If a fuel tax is the best way to fund Auckland’s development, Councillor Efeso Collins asks that the benefits be invested in the people the tax will affect most – those in his Manukau ward.
My parents worked on factory floors at NZ Forest Products in Penrose, cleaning operating theatres of Middlemore Hospital, and driving cabs for South Auckland Taxis. They, like so many others, worked multiple jobs and long hours to put food on the table. They were completely reliant on a private vehicle due to the nature of their work.
I told this story eighteen months ago when I gave my maiden speech during my inauguration to the Governing Body of Auckland Council. I also spoke of my aspirations for the city as a region; of the need for unity, and of building a city made of strong and resilient people. My speech was written specifically to the people of my community in Manukau; where 40% of our population is under the age of 25, and where four out of five people identify as either Māori, Asian or Pacific.
I spoke of the realities that some of my people face, in an area with the lowest home ownership rates across the region, and the stark choices they are often left with in abject poverty; choices that can often feel disempowering and demeaning. I also spoke of the privilege and honour I feel serving and speaking for these people, and the hope I have for them; the face of our future.
With the rest of the Council, as one of the two Manukau Ward councillors, I will soon be debating and eventually making decisions on what initiatives we prioritise in the next ten year budget. I will be looking for items that relate to those issues I raised in my maiden speech; for policy that will benefit Tāmaki Makaurau as a whole, but always with a mind to advocate for those in my community who need my voice the most.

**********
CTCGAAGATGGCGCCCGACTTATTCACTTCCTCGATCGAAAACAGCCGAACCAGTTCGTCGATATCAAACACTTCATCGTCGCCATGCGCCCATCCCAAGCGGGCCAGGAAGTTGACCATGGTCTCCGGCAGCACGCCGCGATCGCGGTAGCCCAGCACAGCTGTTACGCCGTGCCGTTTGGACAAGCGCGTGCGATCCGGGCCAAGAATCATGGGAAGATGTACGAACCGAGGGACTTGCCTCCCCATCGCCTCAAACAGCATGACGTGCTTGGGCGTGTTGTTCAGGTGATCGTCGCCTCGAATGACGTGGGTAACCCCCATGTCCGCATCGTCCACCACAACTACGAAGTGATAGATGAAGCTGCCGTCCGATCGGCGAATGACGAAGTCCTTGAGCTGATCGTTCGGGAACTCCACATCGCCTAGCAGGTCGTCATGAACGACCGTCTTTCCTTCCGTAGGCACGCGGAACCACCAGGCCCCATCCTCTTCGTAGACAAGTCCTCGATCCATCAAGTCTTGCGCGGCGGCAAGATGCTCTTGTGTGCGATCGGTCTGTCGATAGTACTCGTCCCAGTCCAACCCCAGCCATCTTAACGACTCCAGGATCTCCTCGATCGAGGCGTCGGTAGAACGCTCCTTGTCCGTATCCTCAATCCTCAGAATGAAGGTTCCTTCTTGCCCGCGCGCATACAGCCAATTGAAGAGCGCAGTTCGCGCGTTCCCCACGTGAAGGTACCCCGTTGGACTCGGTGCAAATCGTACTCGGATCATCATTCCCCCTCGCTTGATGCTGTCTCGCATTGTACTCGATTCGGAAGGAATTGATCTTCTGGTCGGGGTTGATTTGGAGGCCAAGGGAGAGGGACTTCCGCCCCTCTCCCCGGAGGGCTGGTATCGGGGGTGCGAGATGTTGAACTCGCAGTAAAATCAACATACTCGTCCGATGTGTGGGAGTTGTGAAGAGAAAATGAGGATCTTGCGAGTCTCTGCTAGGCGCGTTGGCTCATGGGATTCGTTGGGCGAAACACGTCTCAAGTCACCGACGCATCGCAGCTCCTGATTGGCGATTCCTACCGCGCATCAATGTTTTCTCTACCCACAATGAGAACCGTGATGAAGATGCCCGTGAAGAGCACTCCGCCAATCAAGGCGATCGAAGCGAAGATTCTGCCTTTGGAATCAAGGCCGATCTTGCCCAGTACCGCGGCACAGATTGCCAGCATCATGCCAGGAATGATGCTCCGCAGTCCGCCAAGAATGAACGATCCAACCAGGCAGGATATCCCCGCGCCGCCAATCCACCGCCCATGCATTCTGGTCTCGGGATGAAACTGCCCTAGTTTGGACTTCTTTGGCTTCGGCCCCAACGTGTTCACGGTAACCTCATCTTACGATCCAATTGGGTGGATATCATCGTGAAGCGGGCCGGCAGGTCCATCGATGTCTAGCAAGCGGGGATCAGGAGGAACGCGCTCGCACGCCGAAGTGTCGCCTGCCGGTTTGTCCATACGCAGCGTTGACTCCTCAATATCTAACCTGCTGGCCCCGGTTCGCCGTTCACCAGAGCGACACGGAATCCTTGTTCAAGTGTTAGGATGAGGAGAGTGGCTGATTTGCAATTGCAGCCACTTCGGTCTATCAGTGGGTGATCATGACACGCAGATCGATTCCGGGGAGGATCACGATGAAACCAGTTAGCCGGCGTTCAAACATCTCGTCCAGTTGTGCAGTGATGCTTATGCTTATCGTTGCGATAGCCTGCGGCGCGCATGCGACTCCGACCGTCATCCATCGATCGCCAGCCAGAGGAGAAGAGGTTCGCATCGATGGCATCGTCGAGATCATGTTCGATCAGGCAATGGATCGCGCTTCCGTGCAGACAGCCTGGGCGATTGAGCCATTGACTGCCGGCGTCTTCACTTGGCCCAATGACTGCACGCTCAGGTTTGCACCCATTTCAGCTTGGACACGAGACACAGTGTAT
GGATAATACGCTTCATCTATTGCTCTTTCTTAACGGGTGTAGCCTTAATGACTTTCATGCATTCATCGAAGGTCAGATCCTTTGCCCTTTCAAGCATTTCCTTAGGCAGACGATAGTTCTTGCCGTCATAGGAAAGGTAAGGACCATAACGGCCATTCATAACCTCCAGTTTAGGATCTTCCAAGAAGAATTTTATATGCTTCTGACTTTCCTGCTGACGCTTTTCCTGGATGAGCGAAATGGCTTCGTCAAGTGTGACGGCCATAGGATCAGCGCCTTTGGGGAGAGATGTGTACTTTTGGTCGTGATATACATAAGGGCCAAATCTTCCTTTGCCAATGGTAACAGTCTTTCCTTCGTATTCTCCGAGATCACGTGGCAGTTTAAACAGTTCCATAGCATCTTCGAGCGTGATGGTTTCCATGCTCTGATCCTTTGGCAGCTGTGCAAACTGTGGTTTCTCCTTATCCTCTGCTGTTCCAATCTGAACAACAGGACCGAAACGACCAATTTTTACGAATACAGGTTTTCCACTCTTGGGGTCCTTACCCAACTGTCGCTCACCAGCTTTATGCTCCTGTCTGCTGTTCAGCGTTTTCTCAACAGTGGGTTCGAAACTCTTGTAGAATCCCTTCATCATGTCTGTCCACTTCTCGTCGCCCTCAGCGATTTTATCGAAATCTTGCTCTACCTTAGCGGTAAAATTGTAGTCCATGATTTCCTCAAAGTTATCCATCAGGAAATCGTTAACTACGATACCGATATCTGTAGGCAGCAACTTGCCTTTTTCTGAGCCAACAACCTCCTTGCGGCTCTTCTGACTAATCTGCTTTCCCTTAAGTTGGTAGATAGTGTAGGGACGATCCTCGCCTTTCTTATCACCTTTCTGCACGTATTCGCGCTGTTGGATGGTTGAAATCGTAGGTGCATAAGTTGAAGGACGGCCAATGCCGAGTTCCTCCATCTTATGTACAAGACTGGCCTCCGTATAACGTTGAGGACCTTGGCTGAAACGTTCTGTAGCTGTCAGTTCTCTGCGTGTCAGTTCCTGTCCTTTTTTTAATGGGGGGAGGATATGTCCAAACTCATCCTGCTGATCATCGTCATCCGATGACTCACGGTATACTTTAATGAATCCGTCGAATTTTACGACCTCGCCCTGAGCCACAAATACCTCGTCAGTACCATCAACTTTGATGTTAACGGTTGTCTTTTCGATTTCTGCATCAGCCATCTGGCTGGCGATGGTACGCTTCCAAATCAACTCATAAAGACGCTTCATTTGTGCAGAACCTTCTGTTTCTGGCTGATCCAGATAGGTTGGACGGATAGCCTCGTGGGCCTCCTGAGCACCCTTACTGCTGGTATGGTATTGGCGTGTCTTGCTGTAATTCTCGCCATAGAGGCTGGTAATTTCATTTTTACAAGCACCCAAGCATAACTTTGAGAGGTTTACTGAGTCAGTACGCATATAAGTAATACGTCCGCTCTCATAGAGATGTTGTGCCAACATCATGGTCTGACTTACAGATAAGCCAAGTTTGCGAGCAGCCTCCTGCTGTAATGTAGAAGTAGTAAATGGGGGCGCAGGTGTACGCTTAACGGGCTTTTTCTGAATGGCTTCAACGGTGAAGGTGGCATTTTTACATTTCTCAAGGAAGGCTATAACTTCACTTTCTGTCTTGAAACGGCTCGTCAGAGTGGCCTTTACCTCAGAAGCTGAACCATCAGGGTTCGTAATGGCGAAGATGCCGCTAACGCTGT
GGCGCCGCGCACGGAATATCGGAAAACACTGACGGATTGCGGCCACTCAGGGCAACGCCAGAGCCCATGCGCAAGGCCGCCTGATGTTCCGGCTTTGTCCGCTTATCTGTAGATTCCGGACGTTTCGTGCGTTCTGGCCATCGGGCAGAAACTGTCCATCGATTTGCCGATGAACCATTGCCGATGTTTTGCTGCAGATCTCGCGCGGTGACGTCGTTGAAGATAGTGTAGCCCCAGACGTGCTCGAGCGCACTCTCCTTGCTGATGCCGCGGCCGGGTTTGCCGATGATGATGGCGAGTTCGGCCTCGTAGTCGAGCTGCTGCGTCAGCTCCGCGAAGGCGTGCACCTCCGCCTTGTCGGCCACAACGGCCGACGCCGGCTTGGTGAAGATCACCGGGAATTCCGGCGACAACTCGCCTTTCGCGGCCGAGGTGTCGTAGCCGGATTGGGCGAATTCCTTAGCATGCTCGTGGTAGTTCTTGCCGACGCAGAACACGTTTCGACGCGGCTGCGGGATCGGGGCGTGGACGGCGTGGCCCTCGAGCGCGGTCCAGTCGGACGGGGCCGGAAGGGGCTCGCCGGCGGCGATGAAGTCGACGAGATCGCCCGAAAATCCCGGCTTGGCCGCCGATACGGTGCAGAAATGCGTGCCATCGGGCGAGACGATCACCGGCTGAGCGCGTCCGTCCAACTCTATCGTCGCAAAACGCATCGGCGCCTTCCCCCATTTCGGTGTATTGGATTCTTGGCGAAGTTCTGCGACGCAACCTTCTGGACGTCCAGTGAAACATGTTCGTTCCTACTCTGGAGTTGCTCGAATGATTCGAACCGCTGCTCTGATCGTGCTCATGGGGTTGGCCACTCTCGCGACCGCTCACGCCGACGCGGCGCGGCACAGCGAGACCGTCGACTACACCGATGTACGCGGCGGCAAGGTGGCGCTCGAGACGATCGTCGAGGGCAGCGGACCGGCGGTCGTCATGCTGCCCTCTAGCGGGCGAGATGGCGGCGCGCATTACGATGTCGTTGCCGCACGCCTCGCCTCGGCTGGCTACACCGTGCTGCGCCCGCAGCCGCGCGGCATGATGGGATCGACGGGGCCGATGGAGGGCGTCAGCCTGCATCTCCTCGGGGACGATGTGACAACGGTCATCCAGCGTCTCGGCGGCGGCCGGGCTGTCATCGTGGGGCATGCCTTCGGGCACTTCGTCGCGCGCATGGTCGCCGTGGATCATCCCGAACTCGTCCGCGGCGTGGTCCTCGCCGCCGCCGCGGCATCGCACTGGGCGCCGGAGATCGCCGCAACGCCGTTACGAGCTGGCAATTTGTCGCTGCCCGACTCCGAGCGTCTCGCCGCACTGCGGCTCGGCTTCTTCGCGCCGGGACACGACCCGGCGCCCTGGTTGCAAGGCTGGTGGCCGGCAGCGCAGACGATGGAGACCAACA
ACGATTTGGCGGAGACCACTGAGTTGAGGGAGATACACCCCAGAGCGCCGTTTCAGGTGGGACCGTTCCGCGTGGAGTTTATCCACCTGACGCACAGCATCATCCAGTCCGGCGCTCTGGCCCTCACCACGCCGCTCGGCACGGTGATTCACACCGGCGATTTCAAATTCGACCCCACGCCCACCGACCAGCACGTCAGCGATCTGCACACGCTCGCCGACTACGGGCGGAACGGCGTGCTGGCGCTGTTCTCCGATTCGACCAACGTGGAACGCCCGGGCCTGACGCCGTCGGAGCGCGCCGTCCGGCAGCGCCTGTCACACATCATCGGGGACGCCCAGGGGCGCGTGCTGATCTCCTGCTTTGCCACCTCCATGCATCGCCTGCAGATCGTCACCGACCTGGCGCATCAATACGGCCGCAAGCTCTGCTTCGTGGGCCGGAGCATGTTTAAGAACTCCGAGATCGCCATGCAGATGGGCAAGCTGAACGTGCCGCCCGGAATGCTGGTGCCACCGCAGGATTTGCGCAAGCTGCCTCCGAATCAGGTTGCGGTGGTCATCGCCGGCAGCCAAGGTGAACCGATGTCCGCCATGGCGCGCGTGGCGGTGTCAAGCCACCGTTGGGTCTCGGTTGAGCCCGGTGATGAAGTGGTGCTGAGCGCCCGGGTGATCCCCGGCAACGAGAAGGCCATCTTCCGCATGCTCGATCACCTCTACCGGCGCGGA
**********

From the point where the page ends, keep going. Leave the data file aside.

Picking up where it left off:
We will also need to decide how we collect the money needed to fund our investment priorities, which brings me to the proposed regional fuel tax. The proposed 10 cents per litre fuel tax would make up for the shortfall in current funding to enable Auckland Council to deliver a higher level of investment in the city’s transport infrastructure. Several projects that have been considered are within the Manukau ward area, such as improving the walking and cycling network, bus improvements and better access to the airport.
Of course I support future investment and further funding of infrastructure that is critically needed in South Auckland. However, I feel there has been a lack of discourse on the issue of social equity, which is all the more compounded when you consider the extremely low levels of engagement from the communities who will be adversely affected by this tax.